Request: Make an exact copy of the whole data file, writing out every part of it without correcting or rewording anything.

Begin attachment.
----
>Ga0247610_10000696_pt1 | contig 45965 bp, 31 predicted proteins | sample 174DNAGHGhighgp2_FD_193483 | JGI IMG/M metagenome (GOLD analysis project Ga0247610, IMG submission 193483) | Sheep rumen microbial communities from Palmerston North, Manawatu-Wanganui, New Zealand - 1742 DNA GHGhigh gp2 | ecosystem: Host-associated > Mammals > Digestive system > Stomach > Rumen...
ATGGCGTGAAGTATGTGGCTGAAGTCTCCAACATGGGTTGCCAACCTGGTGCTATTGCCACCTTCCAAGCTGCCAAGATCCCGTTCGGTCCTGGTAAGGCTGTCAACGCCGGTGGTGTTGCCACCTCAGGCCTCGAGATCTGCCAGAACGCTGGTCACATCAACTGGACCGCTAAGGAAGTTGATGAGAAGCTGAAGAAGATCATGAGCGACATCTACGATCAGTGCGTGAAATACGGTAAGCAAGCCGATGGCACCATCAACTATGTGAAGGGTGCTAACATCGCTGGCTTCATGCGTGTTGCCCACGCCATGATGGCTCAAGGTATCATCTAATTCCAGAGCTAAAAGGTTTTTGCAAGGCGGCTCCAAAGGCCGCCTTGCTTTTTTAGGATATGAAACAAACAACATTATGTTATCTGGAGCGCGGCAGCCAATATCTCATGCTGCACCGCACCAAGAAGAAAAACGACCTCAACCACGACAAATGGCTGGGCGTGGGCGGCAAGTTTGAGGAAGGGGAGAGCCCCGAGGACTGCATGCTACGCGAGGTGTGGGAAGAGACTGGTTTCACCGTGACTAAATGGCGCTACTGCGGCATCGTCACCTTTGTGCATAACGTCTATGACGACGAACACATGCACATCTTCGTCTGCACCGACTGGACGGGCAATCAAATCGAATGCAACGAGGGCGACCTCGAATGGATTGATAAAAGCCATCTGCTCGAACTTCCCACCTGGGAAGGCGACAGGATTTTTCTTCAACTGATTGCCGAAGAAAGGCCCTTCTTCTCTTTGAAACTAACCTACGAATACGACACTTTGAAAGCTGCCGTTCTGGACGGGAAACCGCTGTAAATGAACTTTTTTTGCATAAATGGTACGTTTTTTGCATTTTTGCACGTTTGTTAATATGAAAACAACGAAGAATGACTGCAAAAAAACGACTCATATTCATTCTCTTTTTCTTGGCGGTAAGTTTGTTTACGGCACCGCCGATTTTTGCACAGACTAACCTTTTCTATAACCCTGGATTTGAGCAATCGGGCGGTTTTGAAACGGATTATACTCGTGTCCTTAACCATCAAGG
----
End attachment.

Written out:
>Ga0247610_10000696_pt1 | contig 45965 bp, 31 predicted proteins | sample 174DNAGHGhighgp2_FD_193483 | JGI IMG/M metagenome (GOLD analysis project Ga0247610, IMG submission 193483) | Sheep rumen microbial communities from Palmerston North, Manawatu-Wanganui, New Zealand - 1742 DNA GHGhigh gp2 | ecosystem: Host-associated > Mammals > Digestive system > Stomach > Rumen...
ATGGCGTGAAGTATGTGGCTGAAGTCTCCAACATGGGTTGCCAACCTGGTGCTATTGCCACCTTCCAAGCTGCCAAGATCCCGTTCGGTCCTGGTAAGGCTGTCAACGCCGGTGGTGTTGCCACCTCAGGCCTCGAGATCTGCCAGAACGCTGGTCACATCAACTGGACCGCTAAGGAAGTTGATGAGAAGCTGAAGAAGATCATGAGCGACATCTACGATCAGTGCGTGAAATACGGTAAGCAAGCCGATGGCACCATCAACTATGTGAAGGGTGCTAACATCGCTGGCTTCATGCGTGTTGCCCACGCCATGATGGCTCAAGGTATCATCTAATTCCAGAGCTAAAAGGTTTTTGCAAGGCGGCTCCAAAGGCCGCCTTGCTTTTTTAGGATATGAAACAAACAACATTATGTTATCTGGAGCGCGGCAGCCAATATCTCATGCTGCACCGCACCAAGAAGAAAAACGACCTCAACCACGACAAATGGCTGGGCGTGGGCGGCAAGTTTGAGGAAGGGGAGAGCCCCGAGGACTGCATGCTACGCGAGGTGTGGGAAGAGACTGGTTTCACCGTGACTAAATGGCGCTACTGCGGCATCGTCACCTTTGTGCATAACGTCTATGACGACGAACACATGCACATCTTCGTCTGCACCGACTGGACGGGCAATCAAATCGAATGCAACGAGGGCGACCTCGAATGGATTGATAAAAGCCATCTGCTCGAACTTCCCACCTGGGAAGGCGACAGGATTTTTCTTCAACTGATTGCCGAAGAAAGGCCCTTCTTCTCTTTGAAACTAACCTACGAATACGACACTTTGAAAGCTGCCGTTCTGGACGGGAAACCGCTGTAAATGAACTTTTTTTGCATAAATGGTACGTTTTTTGCATTTTTGCACGTTTGTTAATATGAAAACAACGAAGAATGACTGCAAAAAAACGACTCATATTCATTCTCTTTTTCTTGGCGGTAAGTTTGTTTACGGCACCGCCGATTTTTGCACAGACTAACCTTTTCTATAACCCTGGATTTGAGCAATCGGGCGGTTTTGAAACGGATTATACTCGTGTCCTTAACCATCAAGG